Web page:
There are a few additional handy tips and tricks. Linda’s better at this one than I am.

Linda: I think there’s some things you don’t want to do is arm-twisting by board members. We constantly want our board members to help fundraising but there are a lot of ways that board members can get involved in this whole process. It’s not always just going out and finding their friends and twisting their arm.

It’s funny because people who give like that will give maybe to get their friend, the board member, to shut up and go away basically. Sometimes we call that “go away money”. But they’re not going to continue to support you because they don’t share your values. They don’t have the value-sought to match up with your value-added. Some might and that’s what you want your board members to do is focus on not so much going out and twisting their arm for money, but find the people who do share your values because often donors and board members will hang around with other people who share their values.

Let’s face it, most of us, our friends might share our values, not maybe necessarily all our values. But if we’re passionate about something, we tend to hang out with people who are passionate about those things.

The other thing that I think is really a good tip is when you’re looking for prospect research services, don’t just look at the wealth. There are loads of sources out there and you can find a lot of stuff on Google about a person’s wealth, but what you really want to, and I don’t want to plug any particular agency, but there’s one program that Ellen and I both really like a lot is DonorSearch because they don’t always just look at the wealth. They look at the past giving of this person. Have they supported organizations like yours in the past? Because that’s really what’s going to give you some clues into this even before you sit down and interview these people.

That other end is that your ideal donors need a lot of stewardships. To make sure that you are providing the stewardship that goes along with that donation so that they are repeat donors, that’s really, really critical.

I’m going to let Ellen talk to you about the book and reading “Fundraising the SMART Way” for even more insights. Ellen?

Ellen: Sure. We’ve mentioned ad nauseum that this whole program is a summary of the methodology “Fundraising the SMART Way,” and I was very privileged to have that published by John Wiley & Sons as part of the Association of Fundraising Professionals/Wiley Fund Development Series. This book includes all the templates and tips and other resources in a companion website.

We’re offering it to you guys at $27, which is great because it’s about $49 at Amazon and if you download the PDFs, you can get the link to my website where you can buy it for $27. We wanted to also talk about some other offers we have for you guys.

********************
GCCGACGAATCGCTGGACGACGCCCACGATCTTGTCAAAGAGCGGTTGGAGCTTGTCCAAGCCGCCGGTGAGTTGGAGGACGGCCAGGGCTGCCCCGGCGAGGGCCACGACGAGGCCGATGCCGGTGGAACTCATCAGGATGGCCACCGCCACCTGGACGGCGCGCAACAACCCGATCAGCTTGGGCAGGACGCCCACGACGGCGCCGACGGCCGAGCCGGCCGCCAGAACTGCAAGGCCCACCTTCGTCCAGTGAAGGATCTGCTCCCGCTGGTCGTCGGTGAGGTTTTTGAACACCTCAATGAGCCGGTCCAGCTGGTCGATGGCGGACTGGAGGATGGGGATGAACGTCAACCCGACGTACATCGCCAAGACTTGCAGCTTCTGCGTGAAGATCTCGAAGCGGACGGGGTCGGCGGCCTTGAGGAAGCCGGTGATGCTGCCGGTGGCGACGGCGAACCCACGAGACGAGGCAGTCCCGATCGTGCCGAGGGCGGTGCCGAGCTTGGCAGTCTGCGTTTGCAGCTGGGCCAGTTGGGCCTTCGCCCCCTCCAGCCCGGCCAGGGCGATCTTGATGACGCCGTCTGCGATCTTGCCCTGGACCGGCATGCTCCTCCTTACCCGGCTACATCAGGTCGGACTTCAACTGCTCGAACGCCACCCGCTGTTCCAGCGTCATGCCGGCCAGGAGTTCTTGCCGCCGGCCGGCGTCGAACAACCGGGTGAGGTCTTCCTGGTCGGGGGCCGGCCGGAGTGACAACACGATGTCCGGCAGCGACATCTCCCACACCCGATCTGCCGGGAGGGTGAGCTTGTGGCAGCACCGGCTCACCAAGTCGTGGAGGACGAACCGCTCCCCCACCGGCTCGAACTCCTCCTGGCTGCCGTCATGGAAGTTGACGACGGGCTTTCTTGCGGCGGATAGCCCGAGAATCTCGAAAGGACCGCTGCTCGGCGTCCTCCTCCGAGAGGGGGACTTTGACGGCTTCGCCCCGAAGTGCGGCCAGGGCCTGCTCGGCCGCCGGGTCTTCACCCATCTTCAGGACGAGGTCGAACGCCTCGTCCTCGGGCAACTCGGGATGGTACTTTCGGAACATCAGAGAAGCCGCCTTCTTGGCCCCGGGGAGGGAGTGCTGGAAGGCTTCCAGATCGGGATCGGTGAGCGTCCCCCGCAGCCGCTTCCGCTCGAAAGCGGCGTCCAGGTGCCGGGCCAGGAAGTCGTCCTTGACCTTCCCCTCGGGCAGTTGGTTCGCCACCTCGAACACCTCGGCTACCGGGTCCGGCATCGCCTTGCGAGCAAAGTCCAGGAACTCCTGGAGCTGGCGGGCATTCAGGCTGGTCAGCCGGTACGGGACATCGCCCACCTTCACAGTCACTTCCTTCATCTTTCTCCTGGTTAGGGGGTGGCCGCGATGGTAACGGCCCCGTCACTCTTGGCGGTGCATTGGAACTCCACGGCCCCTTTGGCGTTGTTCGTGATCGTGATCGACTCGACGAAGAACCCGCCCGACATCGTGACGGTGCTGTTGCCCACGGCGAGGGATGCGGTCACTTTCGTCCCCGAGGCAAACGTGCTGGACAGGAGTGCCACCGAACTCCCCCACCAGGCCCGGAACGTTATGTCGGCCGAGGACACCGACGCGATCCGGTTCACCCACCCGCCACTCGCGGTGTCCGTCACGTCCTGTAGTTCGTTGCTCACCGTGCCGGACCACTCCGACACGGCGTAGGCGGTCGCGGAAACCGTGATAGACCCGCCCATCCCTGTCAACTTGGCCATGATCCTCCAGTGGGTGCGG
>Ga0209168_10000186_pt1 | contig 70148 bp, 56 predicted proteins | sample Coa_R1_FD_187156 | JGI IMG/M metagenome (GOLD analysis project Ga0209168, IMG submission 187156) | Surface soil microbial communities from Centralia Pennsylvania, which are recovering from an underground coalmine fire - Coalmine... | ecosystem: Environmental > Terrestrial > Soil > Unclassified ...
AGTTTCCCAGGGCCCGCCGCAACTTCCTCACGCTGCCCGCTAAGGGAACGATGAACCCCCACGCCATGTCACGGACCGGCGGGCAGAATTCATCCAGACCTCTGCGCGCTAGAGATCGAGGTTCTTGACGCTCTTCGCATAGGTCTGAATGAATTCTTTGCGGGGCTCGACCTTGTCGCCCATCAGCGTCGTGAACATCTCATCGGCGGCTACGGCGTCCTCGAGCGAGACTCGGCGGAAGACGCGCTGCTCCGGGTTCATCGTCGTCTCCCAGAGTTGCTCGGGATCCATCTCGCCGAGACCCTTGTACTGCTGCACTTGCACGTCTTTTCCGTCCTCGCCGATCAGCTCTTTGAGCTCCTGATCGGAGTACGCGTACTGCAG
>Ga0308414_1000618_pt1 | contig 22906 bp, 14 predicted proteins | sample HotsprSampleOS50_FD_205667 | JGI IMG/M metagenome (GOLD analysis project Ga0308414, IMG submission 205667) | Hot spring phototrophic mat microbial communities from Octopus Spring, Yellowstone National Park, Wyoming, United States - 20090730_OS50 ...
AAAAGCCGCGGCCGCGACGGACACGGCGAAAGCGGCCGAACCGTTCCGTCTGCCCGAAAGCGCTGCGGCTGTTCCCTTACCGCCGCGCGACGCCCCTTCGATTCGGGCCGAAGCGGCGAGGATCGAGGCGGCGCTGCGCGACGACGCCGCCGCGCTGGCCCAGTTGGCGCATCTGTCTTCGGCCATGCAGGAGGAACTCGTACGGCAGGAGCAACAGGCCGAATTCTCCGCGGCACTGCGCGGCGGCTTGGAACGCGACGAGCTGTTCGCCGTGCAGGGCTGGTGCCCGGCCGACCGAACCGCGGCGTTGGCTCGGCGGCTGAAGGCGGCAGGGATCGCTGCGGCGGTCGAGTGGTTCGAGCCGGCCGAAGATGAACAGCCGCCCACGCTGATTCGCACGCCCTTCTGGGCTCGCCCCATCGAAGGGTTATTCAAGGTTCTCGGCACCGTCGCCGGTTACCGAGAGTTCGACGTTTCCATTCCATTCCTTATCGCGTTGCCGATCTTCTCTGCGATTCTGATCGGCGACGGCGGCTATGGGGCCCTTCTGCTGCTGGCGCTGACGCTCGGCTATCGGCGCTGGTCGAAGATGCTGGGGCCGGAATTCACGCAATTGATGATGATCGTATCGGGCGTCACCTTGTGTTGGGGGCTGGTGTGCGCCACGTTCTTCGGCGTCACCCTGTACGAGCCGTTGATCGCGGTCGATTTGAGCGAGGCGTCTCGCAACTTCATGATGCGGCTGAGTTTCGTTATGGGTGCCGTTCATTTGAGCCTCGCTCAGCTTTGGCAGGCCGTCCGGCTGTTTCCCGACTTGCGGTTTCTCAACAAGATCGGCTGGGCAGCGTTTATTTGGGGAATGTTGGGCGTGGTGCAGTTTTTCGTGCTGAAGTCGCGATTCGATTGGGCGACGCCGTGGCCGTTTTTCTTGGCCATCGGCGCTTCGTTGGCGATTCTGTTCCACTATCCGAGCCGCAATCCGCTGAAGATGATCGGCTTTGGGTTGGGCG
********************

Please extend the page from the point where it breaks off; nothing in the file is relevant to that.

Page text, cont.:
“Fundraising the SMART Way” is delivered as a program. It’s actually a six-month project. We guide you through how to create your ideal donor profile and a number of other instruments and tools, templates, and the whole methodology to put your fundraising on a very systematic focus for the purpose of consistent and predictable income growth.

We operate it in two ways. One for large agencies with a fairly substantial price tag. But for smaller agencies, we like to bring together up to five agencies who work together in a collaborative learning cohort and, again, it’s a six-month program.

Sorry, I’m distracted.

We’re going to make this available to Bloomerang users at a discount off our standard price. So I briefly spoke to Steven about this. We’re going to publish stuff about it later. A larger agency is one that can delegate 10-15 people to the program. That means 10-15 people dedicated to fundraising, marketing and senior management. A smaller agency’s typically well under $1 million a year where you’re asked to delegate up to three participants.

We also offer the Leaky Bucket Assessment, which is for free. We’re just starting to offer a really interesting organizational capacity assessment tool. For Bloomerang users, that’s half off. It’s about $300 and you get a 90-minute consulting thing from that too.

So come to our website to find out more about “Fundraising the SMART Way.” Use the link that you’ll find on your PDF and it’ll even show you our five-minute video about how it works, complete your Leaky Bucket Assessment, and I’m happy to announce that even though Linda runs her own company and it’s very well-known, she has just decided to join Bristol Strategy Group as our Director of Nonprofit Sales. Can I have a whole lot of applause? Yay everybody, I’m so happy.

Thank you, Linda. So, Steven, we’ve got a few minutes left.

Steven: Yeah, we can do some questions. That was great, ladies. Thanks so much. That was really cool to see all the case studies and scorecards. I think people really like that scorecard. We had multiple requests for you to send that to them if you don’t mind sending out that scorecard.

Ellen: We can certainly send you . . . make sure that those who download the file can download the arboretum scorecard and I can provide you with a copy of a sample scorecard.

Steven: Okay. Can people also email you if they don’t get it for some reason?

Ellen: Yes, but please do.

Steven: Cool. All right, awesome. I’ll leave the contact information on the screen while we do some questions. We’ve got a couple questions here. Probably only have time for maybe two or three.

Got a question from Larry here about planned giving. He says, “Some of our donors would be considered land rich and cash poor.” They don’t make an annual gift to his organization. How can he determine if someone would be a good candidate for planned giving based on those facts, a visit or maybe a phone call about planned giving? So they’ve got a lot of land, maybe have some assets there but they’re cash poor. Would that still be worth it in your mind?